The "people" at the NRA are vile, filthy creatures who tell outright lies every time their mouths move but oh well.

As to the subject of incarceration, I hope that everyone who doesn't care enough to do anything to decrease violent crime ends up as a victim of a violent crime.
I'm totally finished with trying to explain what crime does to a person upon whom it's visited, and I don't believe this releasing of prisoners is going to remain in effect for only those with drug charges that have nothing to do with violent crime. But for the record, people who sell dangerous chemicals (like heroin and cocaine) to other people ARE being violent to the people in question.
I worked for years on the ambulance and have watched more than a score of patients die from heroin, cocaine and PCP overdoses. Even people on too much meth amphetamine have proven themselves to be dangerous. One guy on too much meth ran his car into another driver's vehicle and seriously injured all the occupants of the car. Not to mention put everyone on the road in that area in danger of becoming a statistic.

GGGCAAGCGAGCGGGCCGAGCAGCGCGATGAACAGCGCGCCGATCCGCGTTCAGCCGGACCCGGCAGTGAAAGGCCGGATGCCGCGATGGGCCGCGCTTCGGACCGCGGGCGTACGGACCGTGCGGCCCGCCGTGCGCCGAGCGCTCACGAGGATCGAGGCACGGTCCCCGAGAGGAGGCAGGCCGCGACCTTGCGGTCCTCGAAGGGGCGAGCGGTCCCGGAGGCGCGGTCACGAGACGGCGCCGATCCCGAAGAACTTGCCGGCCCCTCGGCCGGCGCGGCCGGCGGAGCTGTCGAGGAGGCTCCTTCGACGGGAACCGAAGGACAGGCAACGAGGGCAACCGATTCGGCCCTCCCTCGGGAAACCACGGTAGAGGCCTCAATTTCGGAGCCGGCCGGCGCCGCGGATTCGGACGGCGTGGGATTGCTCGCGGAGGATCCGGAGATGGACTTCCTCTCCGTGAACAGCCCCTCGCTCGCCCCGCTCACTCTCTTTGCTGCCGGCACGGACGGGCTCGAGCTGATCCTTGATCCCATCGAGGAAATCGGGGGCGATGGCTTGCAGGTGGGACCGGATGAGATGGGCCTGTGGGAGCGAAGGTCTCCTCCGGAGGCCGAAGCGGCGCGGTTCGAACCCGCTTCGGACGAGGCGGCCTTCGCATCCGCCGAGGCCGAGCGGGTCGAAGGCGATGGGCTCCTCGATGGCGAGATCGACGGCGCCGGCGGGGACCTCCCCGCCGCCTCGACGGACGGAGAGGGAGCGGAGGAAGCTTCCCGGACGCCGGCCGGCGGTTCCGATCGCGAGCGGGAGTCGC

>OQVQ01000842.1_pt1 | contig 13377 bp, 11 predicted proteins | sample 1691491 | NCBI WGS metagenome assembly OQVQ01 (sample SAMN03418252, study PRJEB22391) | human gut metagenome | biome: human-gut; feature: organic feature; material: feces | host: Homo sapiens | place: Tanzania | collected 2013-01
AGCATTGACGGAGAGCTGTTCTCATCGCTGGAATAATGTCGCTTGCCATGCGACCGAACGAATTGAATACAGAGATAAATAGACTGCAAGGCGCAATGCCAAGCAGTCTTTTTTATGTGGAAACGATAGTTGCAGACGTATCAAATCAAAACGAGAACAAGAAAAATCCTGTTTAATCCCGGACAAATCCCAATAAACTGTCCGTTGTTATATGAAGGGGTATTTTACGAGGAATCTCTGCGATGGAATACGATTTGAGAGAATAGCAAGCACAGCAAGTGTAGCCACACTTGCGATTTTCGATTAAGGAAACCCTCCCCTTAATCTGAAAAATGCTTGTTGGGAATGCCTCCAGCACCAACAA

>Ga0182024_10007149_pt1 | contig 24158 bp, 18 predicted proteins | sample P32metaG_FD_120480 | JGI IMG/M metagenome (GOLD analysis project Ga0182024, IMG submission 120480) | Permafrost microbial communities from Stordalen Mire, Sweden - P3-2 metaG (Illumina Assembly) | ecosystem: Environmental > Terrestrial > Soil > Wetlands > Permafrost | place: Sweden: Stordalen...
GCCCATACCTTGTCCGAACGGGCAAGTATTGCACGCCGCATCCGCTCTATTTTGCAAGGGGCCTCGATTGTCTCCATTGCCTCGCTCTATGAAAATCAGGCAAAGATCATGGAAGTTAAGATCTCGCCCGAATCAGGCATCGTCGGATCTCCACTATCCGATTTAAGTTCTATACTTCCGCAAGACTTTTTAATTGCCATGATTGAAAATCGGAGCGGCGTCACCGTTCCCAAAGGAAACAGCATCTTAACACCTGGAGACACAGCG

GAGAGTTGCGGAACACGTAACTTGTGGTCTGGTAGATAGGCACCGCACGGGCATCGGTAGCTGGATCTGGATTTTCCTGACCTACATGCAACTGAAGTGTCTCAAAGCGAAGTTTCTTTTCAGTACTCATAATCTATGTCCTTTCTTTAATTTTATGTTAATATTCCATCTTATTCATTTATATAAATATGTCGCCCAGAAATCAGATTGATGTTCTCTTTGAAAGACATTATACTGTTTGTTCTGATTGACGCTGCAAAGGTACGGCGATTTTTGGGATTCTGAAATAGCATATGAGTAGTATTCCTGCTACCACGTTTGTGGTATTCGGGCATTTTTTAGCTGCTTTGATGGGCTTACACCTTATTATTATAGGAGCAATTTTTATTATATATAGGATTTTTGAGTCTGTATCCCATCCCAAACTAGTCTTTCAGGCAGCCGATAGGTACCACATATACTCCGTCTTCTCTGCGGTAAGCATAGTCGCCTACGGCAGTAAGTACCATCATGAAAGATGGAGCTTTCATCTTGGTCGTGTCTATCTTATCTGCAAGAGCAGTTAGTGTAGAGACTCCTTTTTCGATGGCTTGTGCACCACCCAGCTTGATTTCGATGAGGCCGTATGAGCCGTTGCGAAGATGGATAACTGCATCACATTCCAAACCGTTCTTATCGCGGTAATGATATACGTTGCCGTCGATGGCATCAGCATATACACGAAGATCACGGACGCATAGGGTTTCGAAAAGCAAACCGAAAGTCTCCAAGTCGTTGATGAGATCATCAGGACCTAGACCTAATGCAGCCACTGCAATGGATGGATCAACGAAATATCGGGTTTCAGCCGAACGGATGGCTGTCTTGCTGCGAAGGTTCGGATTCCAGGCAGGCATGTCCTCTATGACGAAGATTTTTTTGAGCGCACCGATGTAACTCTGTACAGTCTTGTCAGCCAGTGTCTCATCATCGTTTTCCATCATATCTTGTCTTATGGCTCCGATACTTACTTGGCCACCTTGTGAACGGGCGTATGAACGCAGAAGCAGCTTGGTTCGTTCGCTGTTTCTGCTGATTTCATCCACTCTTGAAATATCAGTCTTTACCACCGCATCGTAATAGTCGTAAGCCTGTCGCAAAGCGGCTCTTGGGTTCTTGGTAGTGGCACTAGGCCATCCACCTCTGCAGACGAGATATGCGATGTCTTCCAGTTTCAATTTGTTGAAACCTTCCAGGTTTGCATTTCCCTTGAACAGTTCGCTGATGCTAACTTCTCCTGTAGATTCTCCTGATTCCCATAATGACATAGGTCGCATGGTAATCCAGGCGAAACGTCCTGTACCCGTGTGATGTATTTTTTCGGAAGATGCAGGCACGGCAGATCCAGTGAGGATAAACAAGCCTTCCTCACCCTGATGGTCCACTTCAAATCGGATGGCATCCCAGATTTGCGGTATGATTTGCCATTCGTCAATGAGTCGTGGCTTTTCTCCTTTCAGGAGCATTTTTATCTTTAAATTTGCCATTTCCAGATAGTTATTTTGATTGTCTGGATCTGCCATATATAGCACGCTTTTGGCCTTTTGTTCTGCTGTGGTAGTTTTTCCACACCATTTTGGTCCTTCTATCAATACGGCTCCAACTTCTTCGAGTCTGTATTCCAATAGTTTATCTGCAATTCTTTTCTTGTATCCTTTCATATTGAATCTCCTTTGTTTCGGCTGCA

I can't even beLIEVE that people calling themselves intelligent enough to graduate from Ivy League schools with Law degrees DON'T know drugs and driving or selling drugs to addicts creates explosive situations in which multiple numbers of people become either injured or dead.

Anonymous

Illinois prisoner Paul Modrowski keeps a blog about his life in prison: paulmodrowski.blogspot.com

James P.

9/11 first became the telephone number for police assistance in 1968.
By the 1980's, 9/11 was the number to call for police help nationwide.
In 2001, a man named O[s]ama gave 911 new significance.
We Americans quickly elected a chief executive named O[b]ama.